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Designing a Sustainable Future

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Architect and developer Gerald Billes builds up New Orleans.

BillesEditEarly in his architectural career, Gerald Billes was an employee of locally based Curtis and Davis Architects — the firm that designed the Superdome. He was assigned to a completely different project at the time, but he recalls walking around the construction site and thinking, “I’d like to work on something like this someday.”

Three decades later, Billes’ own firm was one of three chosen to work on the renovation of the Superdome after Hurricane Katrina. “It was pretty interesting to think about how that came full-circle for me,” he says.

Through this project and many others, Billes has left his stamp on New Orleans. His architectural vision has become part of the fabric of the city. He had a hand in the House of Blues, where locals often go to see music; in the renovation of the French Market, the place to buy souvenirs and take out-of-town guests; and the Whole Foods stores both Uptown and in Mid-City, where many health-conscious shoppers buy groceries. Then there are the schools, city offices and places of worship he’s designed or renovated. In addition, Billes has been involved in several planning projects with government agencies that have served to make neighborhoods and communities more livable, vibrant and prosperous.

Billes started his current firm, Billes Partners, in 2003, after he and his former partner dissolved their company and decided to go in different directions. As a young company, Billes Partners was finding its footing when Hurricane Katrina flooded its offices. Billes and his staff decamped to Baton Rouge for many months.

“We were sustained by some work we had in Mississippi at the time,” Billes says. “Everyone was eager to come back New Orleans, so [we] worked out of my home in Algiers until we moved into our current office.”

Katrina also had the effect of shifting the firm’s project portfolio toward urban-planning work commissioned by public clients with federal funds. As the rebuilding push wound down, Billes Partners’ work shifted back toward a mix of private and institutional projects. With this range of experience, Billes feels buoyed by his firm’s ability to tackle all sorts of projects and building types.

People want to see their cities grow and prosper, but development often creates controversy. It’s not uncommon in New Orleans for neighborhood groups to oppose upcoming projects on various grounds. “I’ve been involved in the design of some controversial buildings myself, like the conversion of the bus barn on Arabella to a Whole Foods, where people were upset about parking issues,” he says. “I think it’s important to listen to neighborhood concerns. I think that’s part of my attitude for success. I look to take a real, not superficial, interest in the state of my community.”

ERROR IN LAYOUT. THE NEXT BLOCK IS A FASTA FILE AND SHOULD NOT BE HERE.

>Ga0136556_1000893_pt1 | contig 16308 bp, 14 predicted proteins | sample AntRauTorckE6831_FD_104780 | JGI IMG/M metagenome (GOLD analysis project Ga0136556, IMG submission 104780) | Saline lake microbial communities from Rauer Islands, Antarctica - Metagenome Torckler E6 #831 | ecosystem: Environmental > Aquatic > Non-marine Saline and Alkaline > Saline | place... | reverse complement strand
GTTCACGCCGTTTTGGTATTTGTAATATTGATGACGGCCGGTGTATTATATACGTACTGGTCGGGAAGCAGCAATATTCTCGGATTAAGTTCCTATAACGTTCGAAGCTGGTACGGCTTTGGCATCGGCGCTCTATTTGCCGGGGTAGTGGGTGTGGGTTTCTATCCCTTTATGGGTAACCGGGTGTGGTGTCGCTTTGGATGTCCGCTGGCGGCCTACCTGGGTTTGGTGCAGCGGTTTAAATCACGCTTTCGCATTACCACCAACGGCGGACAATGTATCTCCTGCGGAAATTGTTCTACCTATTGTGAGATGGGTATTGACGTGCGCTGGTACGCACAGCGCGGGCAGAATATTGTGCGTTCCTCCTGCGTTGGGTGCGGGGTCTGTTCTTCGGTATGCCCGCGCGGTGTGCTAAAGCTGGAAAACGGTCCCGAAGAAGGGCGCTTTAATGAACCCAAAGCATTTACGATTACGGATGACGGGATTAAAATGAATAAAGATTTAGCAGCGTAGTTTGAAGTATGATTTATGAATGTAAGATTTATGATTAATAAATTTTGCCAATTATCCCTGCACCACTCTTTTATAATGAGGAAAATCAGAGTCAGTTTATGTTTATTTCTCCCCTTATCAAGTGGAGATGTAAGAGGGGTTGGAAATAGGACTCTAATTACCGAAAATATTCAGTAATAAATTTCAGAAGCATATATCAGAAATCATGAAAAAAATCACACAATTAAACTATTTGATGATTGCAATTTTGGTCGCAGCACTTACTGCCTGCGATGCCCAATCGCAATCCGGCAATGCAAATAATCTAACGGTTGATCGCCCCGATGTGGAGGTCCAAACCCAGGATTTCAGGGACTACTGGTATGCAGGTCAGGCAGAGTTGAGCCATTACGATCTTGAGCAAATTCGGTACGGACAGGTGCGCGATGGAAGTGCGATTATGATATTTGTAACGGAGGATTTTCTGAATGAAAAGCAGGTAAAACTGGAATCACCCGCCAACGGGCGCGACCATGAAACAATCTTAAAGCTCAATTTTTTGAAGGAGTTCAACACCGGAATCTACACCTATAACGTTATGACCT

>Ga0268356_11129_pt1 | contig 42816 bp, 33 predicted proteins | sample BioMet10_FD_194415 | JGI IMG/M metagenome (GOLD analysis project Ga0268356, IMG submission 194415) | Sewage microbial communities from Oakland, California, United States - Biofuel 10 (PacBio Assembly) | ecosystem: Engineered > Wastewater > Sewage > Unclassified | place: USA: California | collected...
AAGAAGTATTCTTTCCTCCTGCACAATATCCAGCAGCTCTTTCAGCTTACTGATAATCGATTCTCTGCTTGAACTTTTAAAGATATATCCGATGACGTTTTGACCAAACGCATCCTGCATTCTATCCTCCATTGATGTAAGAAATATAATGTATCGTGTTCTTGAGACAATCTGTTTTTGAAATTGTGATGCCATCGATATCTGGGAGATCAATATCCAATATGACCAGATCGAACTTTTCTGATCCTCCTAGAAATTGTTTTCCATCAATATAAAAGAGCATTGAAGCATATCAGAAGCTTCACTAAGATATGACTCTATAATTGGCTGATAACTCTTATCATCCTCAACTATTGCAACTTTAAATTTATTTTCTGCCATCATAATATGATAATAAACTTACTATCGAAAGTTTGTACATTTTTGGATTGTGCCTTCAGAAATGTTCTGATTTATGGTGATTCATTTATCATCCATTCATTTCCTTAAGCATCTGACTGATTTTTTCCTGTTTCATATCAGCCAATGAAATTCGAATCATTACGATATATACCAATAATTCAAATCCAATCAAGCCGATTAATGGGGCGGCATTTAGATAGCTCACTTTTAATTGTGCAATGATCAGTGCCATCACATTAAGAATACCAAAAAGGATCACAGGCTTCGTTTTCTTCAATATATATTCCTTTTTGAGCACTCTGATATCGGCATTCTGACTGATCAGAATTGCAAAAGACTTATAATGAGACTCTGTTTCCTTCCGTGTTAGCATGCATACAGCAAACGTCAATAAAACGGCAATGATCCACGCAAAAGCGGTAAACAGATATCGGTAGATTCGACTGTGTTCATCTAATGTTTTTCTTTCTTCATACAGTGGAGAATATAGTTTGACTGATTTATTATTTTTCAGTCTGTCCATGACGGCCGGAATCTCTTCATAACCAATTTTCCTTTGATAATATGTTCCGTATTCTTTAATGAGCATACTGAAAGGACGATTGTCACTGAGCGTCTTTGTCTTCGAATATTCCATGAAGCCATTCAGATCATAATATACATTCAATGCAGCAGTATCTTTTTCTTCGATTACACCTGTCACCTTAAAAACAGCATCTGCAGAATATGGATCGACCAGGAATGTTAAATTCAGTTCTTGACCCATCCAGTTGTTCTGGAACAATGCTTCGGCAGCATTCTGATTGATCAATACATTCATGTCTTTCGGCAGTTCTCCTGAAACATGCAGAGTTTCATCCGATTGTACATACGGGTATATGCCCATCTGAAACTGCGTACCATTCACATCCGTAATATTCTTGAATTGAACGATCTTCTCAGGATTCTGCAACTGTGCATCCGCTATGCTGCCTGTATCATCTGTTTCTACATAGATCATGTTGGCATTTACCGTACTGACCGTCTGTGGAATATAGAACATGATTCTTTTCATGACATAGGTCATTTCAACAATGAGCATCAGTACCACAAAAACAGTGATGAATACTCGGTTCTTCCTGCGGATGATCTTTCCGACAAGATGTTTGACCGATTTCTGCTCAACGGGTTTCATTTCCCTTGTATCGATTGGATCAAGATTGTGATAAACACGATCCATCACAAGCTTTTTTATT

As part of his focus on livable communities, Billes also looks to sustainable environmental practices. A house he designed for Brad Pitt’s Make It Right Foundation is certified LEED Platinum, the highest rating for environmental design. He also listened to what area residents wanted, such as a porch and usable area beneath the structure. The foundation has used Billes’ design more than any other when building houses.

While he listens to clients’ input on projects, Billes also appreciates clients with open and creative minds that will entertain suggestions. “We’re working on the Audubon [Louisiana] Nature Center in the East, and, for various reasons, we determined the site they gave us wasn’t quite right,” he says. “We recommended moving the building to a spot 600 feet away, and they agreed.”

Billes grew up in Tuskegee, Ala. It’s a small town, but one that’s well known for its historical black university founded by Booker T. Washington. His father was a hospital administrator, not an educator, but Billes credits his parents’ devotion to education and their general encouragement for laying the foundation of his success. When he was in high school, Billes took a personal-interest test designed to gauge potential careers. His results fell on the continuum between engineer and artist, and architect was somewhere in the middle, requiring both critical thinking and artistry.

He had occasionally visited New Orleans because of family connections. He decided to enroll in Tulane’s architecture school in 1964, making him the first African-American to desegregate the school. “It wasn’t that difficult,” he says, “because many of the other students were from out-of-state, from places where desegregation was already the norm.” He continued his architectural education at MIT in Boston — where he earned a master’s degree — and returned to Tulane to teach, encouraged toward this possibility again by his father.

For the future, Billes foresees his company surging in growth. Billes Partners has about 20 employees now, and Billes expects to grow to 50 over the next several years. As part of this growth phase, Billes has become the creative director of Strategic Development Partners, a company created in collaboration with ValueSpark Capital and housed in an office space adjacent to Billes Partners. This new development company works on putting deals together, securing financing and managing properties. When construction is green-lighted, Billes Partners is perfectly positioned to step in and develop the architectural designs.